Tommy Thomas: Zakir Naik’s expulsion, not extradition, would have been enough for India…


[UPDATED] Zakir Naik’s expulsion, not extradition, enough for India, says Thomas

Ex-AG also reveals Datuk Seri Ahmad Zahid Hamidi went against Special Branch’s advice by granting controversial preacher PR status

Updated 2 hours ago · Published on 31 Jan 2021 10:00AM

KUALA LUMPUR – India would have been satisfied with Malaysia expelling Zakir Naik even if it did not extradite the controversial preacher, said former attorney-general Tommy Thomas.

In his new book, My Story: Justice in the Wilderness, Thomas said he met the Indian high commissioner during his tenure, and was told that it was not necessary to have Zakir extradited.

“Instead, India just wanted Malaysia to expel him from our shores. Where Zakir travelled to thereafter was not Malaysia’s concern, and India would be happy that a thorn in bilateral ties had disappeared.”

India, however, has always been consistent on extradition, saying it is never prepared to compromise on having Zakir back on Indian soil.

It has maintained on numerous occasions that nothing less than an extradition would suffice, as the preacher is wanted for various crimes, including terrorism, in his home country.

Thomas said when he referred the matter to the inspector-general of police, he was informed that police had no objections.

He revealed that when Zakir was granted permanent resident status by Datuk Seri Ahmad Zahid Hamidi, who was deputy prime minister and home minister in the Barisan Nasional government, the Bagan Datuk MP had gone against Special Branch’s advice.

After getting the nod from police following his meeting with the IGP, Thomas said he briefed then prime minister Tun Dr Mahathir Mohamad on the matter. 

However, he said, Dr Mahathir was not agreeable to his recommendation of expulsion, and the Langkawi MP asked that the matter be left with him. 

“Over time, I brought up the subject of Zakir a couple of times with the prime minister. On each occasion, the response was the same. No third country wished to accept Zakir.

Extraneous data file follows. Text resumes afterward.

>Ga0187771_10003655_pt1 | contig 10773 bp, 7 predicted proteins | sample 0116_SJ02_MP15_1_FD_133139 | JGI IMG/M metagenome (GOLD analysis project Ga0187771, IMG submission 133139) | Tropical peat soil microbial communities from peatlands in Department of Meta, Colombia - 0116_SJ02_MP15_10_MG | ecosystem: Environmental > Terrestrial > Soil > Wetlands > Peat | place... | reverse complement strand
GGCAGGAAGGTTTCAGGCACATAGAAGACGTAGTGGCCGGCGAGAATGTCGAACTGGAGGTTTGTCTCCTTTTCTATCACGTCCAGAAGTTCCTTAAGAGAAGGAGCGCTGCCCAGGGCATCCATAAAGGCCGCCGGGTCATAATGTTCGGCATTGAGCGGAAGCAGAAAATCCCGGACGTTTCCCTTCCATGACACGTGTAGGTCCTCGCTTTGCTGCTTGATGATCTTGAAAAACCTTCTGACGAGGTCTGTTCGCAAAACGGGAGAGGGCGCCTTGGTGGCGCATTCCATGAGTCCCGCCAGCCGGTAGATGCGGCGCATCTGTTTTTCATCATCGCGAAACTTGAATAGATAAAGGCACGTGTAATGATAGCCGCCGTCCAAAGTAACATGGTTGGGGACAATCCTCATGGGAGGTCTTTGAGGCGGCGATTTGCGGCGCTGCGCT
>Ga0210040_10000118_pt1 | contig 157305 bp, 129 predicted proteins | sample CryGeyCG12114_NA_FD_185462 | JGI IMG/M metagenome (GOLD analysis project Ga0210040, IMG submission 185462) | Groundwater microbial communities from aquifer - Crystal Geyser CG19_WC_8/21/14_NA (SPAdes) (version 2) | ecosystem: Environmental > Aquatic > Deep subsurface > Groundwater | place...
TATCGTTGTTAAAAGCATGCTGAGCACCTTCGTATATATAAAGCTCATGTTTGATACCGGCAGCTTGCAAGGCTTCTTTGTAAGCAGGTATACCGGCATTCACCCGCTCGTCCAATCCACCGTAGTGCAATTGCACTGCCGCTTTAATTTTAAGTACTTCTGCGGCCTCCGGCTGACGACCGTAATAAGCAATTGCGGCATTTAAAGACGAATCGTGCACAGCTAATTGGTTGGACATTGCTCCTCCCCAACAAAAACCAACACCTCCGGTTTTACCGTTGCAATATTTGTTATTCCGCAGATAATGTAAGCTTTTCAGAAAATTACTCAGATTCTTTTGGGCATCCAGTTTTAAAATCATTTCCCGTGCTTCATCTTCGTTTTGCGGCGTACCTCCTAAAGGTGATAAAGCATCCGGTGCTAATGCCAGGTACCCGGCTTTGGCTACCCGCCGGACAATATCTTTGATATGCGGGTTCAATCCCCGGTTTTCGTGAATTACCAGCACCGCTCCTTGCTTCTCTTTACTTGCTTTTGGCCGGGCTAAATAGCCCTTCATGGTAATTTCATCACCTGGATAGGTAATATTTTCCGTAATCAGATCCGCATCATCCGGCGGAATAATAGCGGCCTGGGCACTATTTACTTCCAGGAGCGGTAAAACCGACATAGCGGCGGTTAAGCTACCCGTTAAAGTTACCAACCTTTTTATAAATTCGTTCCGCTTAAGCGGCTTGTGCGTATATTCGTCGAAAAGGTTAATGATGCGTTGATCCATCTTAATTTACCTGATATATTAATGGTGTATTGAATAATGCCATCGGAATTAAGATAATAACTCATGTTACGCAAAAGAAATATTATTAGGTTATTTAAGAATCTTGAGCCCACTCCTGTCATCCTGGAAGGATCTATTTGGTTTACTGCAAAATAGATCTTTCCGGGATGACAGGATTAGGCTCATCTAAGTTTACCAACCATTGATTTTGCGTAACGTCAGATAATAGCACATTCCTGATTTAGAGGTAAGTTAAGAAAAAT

“My observation that that would mean Malaysia was hostage to Zakir and would have to provide him with a home did not move Tun.”

When the issue was discussed further with IGP Tan Sri Abdul Hamid Bador, Thomas was told that no Muslim country in the world wanted Zakir, including Pakistan, Iran, Bangladesh, Saudi Arabia and Qatar. 

The Mumbai-born preacher has been wanted by Indian authorities since 2016 on charges of money laundering and inciting extremism through hate speech.

It was reported last month that a Malaysia-based Rohingya outfit alleged to have financial ties with Zakir had plans to launch terror attacks in India.

Indian intelligence intercepted crucial financial transactions between the group, Rohingya leader Mohammed Naseer and Zakir, with the group believed to be at an advanced stage of orchestrating strikes in various parts of the country.

The book by Thomas, who was AG from June 2018 to February last year, was published by the Strategic Information and Research Development Centre. It is available for purchase on the Gerakbudaya website. – The Vibes, January 31, 2021


Dr M told me to avoid open court proceedings in Naik’s case, says Thomas

FMT Reporters -January 31, 2021 4:11 PM

PETALING JAYA: Former attorney-general Tommy Thomas said Dr Mahathir Mohamad informed him to avoid any open court proceedings in attempts to extradite controversial preacher Dr Zakir Naik.

The lawyer said he met the then prime minister to brief him on the Naik issue sometime in 2018.